This month is Suicide Prevention Awareness Month, and Suicide Prevention Week is September 10th-15th. The S Word is a groundbreaking new documentary that highlights the voices of lived experience in order to change the way we understand and respond to suicide in America.

Said Lisa Klein, the film’s director: “As a survivor of both my father’s and brother’s suicides, I have struggled with the ‘whys’ for years, along with the guilt, shame, and confusion that lingers in suicide’s wake. There is no more highly charged personal issue for me, and for that reason I am driven to document it and open a much-needed conversation. It is time for us to boldly talk about suicide because no family should have to experience that which radiates outward for generations to come.”

The S Word centers the stories of suicide attempt survivors and suicide loss survivors as experts by experience. The documentary features suicide attempt survivor Dese’Rae Stage, who launched Live Through This, a national project dedicated to sharing the stories and portraits of suicide attempt survivors. The story of Kelechi Ubozoh, Bay Area poet, attempt survivor, and mental health advocate, is also featured in the film. Below is an interview with Ubozoh on what it was like to be in the film.

Q: Why did you decide to participate in this documentary?
A: Mental health stigma is real, especially in the black community. I decided to be part of the documentary, so I could try to shift the paradigm in black culture where asking for mental health help is not a sign of weakness, but a sign of strength. Where talking about suicide isn’t met with silence or judgment, just a real conversation.

Q: What was it like to be one of the people featured in the film?
A: Honestly, it was incredible and I’m proud. It is a huge risk to be so vulnerable and share pieces of your life that people might not understand. My mom also joins me, and she is an amazing lady. I’m very lucky that the director, Lisa Klein, was very responsible in how she shared my story-it is truly me in this film…which can sometimes be slightly uncomfortable, they definitely catch me in my every-day life which includes karaoke singing!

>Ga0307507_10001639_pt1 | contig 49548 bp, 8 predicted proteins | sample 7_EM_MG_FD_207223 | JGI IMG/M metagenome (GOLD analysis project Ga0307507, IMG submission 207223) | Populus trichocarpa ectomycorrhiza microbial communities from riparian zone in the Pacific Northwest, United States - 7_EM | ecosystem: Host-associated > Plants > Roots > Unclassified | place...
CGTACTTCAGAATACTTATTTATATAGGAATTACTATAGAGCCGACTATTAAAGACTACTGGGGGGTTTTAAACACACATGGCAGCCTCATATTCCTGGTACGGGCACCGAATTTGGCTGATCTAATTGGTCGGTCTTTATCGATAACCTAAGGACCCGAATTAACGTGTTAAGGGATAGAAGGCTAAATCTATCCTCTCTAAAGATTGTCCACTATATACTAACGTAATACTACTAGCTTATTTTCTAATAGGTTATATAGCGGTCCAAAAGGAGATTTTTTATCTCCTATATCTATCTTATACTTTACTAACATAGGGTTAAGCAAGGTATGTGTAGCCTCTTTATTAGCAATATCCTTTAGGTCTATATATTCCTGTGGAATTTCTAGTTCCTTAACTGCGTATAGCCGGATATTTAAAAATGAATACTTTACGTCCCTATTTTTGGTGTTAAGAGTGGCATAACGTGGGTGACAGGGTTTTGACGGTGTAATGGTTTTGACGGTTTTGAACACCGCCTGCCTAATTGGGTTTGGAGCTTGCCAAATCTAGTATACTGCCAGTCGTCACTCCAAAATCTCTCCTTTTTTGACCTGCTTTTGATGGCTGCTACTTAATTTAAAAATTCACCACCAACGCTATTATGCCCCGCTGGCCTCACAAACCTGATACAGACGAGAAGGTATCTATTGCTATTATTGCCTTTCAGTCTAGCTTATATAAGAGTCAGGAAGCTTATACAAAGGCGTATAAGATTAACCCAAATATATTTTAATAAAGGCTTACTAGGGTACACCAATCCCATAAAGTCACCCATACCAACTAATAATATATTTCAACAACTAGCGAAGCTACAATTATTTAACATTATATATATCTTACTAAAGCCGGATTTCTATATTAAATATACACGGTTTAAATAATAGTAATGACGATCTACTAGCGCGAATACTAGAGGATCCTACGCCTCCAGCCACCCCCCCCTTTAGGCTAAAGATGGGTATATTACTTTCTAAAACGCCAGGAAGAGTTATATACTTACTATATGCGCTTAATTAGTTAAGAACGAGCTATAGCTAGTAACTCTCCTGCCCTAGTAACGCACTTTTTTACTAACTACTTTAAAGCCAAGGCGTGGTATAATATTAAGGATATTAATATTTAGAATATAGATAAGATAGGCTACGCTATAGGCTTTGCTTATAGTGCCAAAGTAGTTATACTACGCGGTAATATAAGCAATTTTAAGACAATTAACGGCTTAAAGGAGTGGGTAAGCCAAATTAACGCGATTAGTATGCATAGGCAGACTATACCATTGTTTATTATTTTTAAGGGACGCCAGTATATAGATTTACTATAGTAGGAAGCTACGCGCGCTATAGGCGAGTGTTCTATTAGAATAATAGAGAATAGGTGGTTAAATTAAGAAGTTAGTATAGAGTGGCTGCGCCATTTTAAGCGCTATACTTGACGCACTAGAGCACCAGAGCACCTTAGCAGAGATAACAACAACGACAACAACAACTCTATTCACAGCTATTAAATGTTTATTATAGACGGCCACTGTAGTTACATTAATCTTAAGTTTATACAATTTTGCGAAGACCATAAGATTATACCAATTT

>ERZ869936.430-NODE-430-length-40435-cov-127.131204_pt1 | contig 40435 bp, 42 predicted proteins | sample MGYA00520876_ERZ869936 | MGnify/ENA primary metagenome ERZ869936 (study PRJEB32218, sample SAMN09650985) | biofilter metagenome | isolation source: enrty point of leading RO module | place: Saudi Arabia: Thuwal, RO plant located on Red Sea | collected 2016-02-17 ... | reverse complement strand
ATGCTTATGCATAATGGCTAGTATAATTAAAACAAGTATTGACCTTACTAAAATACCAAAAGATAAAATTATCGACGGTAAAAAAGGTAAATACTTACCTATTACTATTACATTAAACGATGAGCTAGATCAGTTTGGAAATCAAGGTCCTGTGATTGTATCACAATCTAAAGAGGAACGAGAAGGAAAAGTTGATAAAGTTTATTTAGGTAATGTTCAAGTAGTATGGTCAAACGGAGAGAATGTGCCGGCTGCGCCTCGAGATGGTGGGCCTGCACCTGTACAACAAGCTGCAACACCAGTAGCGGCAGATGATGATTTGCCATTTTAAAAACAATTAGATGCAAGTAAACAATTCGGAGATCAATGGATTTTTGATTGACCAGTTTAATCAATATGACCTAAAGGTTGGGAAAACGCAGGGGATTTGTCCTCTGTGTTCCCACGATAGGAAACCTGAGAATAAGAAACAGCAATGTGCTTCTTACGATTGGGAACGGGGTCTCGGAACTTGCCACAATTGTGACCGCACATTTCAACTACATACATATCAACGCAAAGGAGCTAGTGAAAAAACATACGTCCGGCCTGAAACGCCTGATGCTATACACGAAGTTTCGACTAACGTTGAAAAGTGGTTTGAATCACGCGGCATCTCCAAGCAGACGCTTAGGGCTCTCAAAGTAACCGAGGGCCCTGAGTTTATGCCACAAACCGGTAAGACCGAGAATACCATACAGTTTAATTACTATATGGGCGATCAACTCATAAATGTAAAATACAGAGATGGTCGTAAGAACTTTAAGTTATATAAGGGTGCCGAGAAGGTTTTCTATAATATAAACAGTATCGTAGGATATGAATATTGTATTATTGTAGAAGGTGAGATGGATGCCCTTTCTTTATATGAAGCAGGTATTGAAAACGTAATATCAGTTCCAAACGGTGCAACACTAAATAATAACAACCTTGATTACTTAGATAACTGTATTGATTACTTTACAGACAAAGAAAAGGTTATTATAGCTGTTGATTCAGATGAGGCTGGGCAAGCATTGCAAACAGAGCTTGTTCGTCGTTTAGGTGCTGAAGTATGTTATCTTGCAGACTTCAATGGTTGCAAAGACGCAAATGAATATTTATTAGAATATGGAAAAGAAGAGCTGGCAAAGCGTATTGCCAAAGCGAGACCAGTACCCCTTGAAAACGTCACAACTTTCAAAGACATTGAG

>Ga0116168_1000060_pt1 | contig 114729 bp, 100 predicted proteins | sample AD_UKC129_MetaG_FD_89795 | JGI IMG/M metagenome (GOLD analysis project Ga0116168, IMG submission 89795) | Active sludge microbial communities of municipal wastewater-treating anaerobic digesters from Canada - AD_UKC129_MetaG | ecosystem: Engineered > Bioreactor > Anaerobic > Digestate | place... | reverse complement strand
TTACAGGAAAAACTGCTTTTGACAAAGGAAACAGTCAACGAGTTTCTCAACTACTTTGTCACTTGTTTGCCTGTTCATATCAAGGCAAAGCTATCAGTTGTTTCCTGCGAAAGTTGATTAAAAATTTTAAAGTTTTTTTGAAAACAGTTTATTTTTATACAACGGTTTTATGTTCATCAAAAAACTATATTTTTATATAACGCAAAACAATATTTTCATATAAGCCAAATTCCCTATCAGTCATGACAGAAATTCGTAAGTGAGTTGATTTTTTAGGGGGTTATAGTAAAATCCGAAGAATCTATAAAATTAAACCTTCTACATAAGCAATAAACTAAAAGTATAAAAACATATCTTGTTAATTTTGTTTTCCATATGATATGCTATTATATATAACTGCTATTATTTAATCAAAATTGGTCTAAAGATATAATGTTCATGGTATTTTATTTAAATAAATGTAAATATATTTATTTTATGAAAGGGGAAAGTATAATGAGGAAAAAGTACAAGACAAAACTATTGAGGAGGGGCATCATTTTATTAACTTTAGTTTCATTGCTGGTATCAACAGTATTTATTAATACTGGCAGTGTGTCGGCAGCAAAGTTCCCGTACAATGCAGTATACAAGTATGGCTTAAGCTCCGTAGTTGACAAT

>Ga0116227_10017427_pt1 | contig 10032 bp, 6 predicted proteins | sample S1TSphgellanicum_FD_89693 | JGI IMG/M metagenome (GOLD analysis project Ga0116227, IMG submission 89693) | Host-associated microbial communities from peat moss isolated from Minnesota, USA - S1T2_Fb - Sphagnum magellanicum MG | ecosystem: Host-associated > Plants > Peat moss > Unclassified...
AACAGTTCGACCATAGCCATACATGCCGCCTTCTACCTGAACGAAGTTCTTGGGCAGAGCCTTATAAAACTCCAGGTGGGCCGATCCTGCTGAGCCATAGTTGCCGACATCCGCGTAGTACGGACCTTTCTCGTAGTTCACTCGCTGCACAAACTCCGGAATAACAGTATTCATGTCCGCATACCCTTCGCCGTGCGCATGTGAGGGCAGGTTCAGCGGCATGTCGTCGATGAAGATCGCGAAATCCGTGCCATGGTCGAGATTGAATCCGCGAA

Q: What do you hope The S Word will accomplish regarding the conversation about suicide?
A: The S Word just won a SAMHSA Voice Award for documentary, and I had the opportunity to join the director and producer on stage which was truly incredible. After I disclosed to the audience that I was a suicide attempt survivor, I was approached by so many people from all walks of life who told me “me too.” That was tremendous, and that’s why I’m part of the film. If we can create a world where the stigma of suicide is decreased so people speak out when they are in pain, maybe we can prevent anyone else from dying. And that’s how we can all show up.

What you can do:

For help during times of crisis, contact Crisis Support Services of Alameda County.